Ben-Gurion David, born Dawid Grün (16 October 1886, Płońsk – 1 December 1973, Tel Aviv-Jaffa) – Israeli politician, activist of the Zionist movement, the first Prime Minister of Israel.
David Ben-Gurion was born in Płońsk as Dawid Grün. He received a traditional Jewish upbringing. In 1905, while studying at the Imperial University of Warsaw, he joined Poale Zion, a Zionist socialist organisation. In 1906, he emigrated to Eretz Israel and changed his name to Ben-Gurion. He settled in a kibbutz and was an active member of Jewish self-defence. In 1916, he was expelled from Palestine to the United States for his political involvement. After the Balfour Declaration, in which Britain gave its support to the idea of the creation of the State of Israel, Ben-Gurion fought for the liberation of Palestine in the ranks of the British troops.
He was a determined politician, always striving to achieve the goals he set for himself. He held important positions in the World Zionist Organisation, the Histadrut – General Organisation of Workers in Israel (which he co-founded), and in the Jewish Agency in Palestine. He cooperated with the British, but at the same time supported illegal immigration. During World War II, he urged Jews to join the British Army, yet after the war he sought to drive the British out of Palestine by force.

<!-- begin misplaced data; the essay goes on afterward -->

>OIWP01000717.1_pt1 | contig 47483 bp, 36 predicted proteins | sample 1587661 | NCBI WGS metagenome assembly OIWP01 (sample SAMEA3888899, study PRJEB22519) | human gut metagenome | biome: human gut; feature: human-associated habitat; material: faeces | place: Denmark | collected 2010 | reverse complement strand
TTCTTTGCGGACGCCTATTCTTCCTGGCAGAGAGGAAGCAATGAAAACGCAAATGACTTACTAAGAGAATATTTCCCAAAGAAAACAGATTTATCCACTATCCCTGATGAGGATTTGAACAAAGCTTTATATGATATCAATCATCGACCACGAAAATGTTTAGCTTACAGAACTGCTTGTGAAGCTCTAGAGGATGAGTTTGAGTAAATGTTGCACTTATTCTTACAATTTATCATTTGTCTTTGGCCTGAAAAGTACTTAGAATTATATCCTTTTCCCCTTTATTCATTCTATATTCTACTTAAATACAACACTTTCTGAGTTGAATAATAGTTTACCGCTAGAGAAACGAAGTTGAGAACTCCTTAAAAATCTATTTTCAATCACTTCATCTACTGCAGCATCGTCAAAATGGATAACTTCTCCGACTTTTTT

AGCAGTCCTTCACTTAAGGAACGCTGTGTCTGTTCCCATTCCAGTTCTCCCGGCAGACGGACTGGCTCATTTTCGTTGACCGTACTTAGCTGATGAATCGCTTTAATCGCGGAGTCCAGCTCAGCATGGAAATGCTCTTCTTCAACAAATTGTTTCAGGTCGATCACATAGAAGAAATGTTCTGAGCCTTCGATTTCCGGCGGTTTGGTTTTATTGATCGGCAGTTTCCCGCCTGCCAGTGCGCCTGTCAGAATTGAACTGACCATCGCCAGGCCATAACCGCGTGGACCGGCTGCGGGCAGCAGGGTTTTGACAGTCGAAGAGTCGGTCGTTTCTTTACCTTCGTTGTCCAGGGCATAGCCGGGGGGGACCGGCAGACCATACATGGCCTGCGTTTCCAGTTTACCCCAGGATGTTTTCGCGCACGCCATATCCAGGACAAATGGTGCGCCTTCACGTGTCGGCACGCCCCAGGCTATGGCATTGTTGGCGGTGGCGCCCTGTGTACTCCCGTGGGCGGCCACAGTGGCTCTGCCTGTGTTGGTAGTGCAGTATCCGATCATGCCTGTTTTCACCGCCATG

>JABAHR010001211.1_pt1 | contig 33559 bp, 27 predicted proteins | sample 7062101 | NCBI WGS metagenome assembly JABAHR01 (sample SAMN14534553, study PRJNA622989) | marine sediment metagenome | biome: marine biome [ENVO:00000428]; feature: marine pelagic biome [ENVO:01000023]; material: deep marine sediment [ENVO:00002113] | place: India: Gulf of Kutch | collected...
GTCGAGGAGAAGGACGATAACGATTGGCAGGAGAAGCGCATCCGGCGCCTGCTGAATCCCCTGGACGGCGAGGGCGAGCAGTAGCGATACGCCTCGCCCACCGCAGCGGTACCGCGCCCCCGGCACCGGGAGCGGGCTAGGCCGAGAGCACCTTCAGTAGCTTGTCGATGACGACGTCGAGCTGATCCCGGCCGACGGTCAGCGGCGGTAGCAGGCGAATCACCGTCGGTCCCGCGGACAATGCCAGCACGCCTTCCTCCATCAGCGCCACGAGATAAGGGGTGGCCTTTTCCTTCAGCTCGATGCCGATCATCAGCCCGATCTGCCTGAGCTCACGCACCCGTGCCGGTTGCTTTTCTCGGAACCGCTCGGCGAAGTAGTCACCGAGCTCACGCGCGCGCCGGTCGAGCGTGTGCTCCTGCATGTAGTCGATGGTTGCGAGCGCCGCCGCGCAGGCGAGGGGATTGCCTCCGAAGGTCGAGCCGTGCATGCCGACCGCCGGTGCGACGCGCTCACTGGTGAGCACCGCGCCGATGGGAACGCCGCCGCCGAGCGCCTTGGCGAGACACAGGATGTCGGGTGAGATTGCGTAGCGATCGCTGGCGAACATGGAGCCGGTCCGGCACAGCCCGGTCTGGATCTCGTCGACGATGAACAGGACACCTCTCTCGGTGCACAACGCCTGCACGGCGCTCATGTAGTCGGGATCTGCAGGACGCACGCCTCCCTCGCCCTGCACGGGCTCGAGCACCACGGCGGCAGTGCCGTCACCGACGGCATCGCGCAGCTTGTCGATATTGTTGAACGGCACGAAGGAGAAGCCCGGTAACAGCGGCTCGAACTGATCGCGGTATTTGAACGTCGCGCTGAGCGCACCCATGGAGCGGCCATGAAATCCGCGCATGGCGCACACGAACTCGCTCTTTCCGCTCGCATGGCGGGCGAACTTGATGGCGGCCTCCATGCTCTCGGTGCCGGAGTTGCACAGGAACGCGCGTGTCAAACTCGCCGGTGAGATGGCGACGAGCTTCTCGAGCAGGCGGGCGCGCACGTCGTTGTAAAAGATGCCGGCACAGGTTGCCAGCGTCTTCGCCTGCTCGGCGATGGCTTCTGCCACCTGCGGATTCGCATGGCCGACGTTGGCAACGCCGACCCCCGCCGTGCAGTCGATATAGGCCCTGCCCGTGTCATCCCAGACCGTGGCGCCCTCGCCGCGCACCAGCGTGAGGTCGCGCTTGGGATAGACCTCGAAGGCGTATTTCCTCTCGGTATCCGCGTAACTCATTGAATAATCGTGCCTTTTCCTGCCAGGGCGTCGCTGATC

His life goal – the creation of the State of Israel – came into being on 14 May 1948. It was Ben-Gurion who proclaimed the Israeli Declaration of Independence and became the first Prime Minister and Minister of Defence of the newly established state. In foreign policy, he was an advocate of strong ties with the West. In 1952, he signed a war reparations agreement with West Germany. He mobilised Jews from all over the world to financially support Israel, which contributed to the country’s economic growth. He encouraged the influx of thousands of Jewish immigrants to the country. He held the office of Prime Minister five times. Although his party – Mapai – routinely achieved good results in the elections to the Knesset, he was never able to establish a government with single-party majority. After retiring from politics in 1969, he spent the last years of his life in a kibbutz in the Negev desert.